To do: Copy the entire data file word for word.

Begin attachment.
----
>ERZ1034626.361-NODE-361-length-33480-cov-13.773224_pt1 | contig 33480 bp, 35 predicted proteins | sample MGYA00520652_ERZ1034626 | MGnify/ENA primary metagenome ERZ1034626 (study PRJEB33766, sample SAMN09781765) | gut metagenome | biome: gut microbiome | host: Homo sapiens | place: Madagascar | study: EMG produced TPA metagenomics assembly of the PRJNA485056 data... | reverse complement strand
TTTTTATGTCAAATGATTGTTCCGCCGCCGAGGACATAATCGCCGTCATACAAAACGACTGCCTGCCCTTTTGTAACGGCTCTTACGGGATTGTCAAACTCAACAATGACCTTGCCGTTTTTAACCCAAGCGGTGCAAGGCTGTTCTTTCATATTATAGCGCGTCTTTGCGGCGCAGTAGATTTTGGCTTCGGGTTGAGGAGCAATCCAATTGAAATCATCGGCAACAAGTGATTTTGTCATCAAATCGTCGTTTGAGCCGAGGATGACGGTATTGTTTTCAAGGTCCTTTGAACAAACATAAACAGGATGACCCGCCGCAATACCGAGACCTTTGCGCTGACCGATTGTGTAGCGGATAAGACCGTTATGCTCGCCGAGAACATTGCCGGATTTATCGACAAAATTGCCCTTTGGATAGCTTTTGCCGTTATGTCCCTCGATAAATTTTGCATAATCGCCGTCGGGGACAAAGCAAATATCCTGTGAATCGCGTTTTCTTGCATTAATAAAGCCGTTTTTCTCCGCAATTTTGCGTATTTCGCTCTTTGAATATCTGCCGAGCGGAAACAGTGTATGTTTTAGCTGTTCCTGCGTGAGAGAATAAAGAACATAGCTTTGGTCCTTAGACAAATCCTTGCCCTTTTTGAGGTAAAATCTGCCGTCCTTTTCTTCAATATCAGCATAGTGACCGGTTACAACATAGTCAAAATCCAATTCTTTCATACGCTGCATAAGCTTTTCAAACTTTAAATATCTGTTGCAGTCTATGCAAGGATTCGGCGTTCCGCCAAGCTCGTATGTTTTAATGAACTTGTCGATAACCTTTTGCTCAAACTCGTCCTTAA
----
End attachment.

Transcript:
>ERZ1034626.361-NODE-361-length-33480-cov-13.773224_pt1 | contig 33480 bp, 35 predicted proteins | sample MGYA00520652_ERZ1034626 | MGnify/ENA primary metagenome ERZ1034626 (study PRJEB33766, sample SAMN09781765) | gut metagenome | biome: gut microbiome | host: Homo sapiens | place: Madagascar | study: EMG produced TPA metagenomics assembly of the PRJNA485056 data... | reverse complement strand
TTTTTATGTCAAATGATTGTTCCGCCGCCGAGGACATAATCGCCGTCATACAAAACGACTGCCTGCCCTTTTGTAACGGCTCTTACGGGATTGTCAAACTCAACAATGACCTTGCCGTTTTTAACCCAAGCGGTGCAAGGCTGTTCTTTCATATTATAGCGCGTCTTTGCGGCGCAGTAGATTTTGGCTTCGGGTTGAGGAGCAATCCAATTGAAATCATCGGCAACAAGTGATTTTGTCATCAAATCGTCGTTTGAGCCGAGGATGACGGTATTGTTTTCAAGGTCCTTTGAACAAACATAAACAGGATGACCCGCCGCAATACCGAGACCTTTGCGCTGACCGATTGTGTAGCGGATAAGACCGTTATGCTCGCCGAGAACATTGCCGGATTTATCGACAAAATTGCCCTTTGGATAGCTTTTGCCGTTATGTCCCTCGATAAATTTTGCATAATCGCCGTCGGGGACAAAGCAAATATCCTGTGAATCGCGTTTTCTTGCATTAATAAAGCCGTTTTTCTCCGCAATTTTGCGTATTTCGCTCTTTGAATATCTGCCGAGCGGAAACAGTGTATGTTTTAGCTGTTCCTGCGTGAGAGAATAAAGAACATAGCTTTGGTCCTTAGACAAATCCTTGCCCTTTTTGAGGTAAAATCTGCCGTCCTTTTCTTCAATATCAGCATAGTGACCGGTTACAACATAGTCAAAATCCAATTCTTTCATACGCTGCATAAGCTTTTCAAACTTTAAATATCTGTTGCAGTCTATGCAAGGATTCGGCGTTCCGCCAAGCTCGTATGTTTTAATGAACTTGTCGATAACCTTTTGCTCAAACTCGTCCTTAA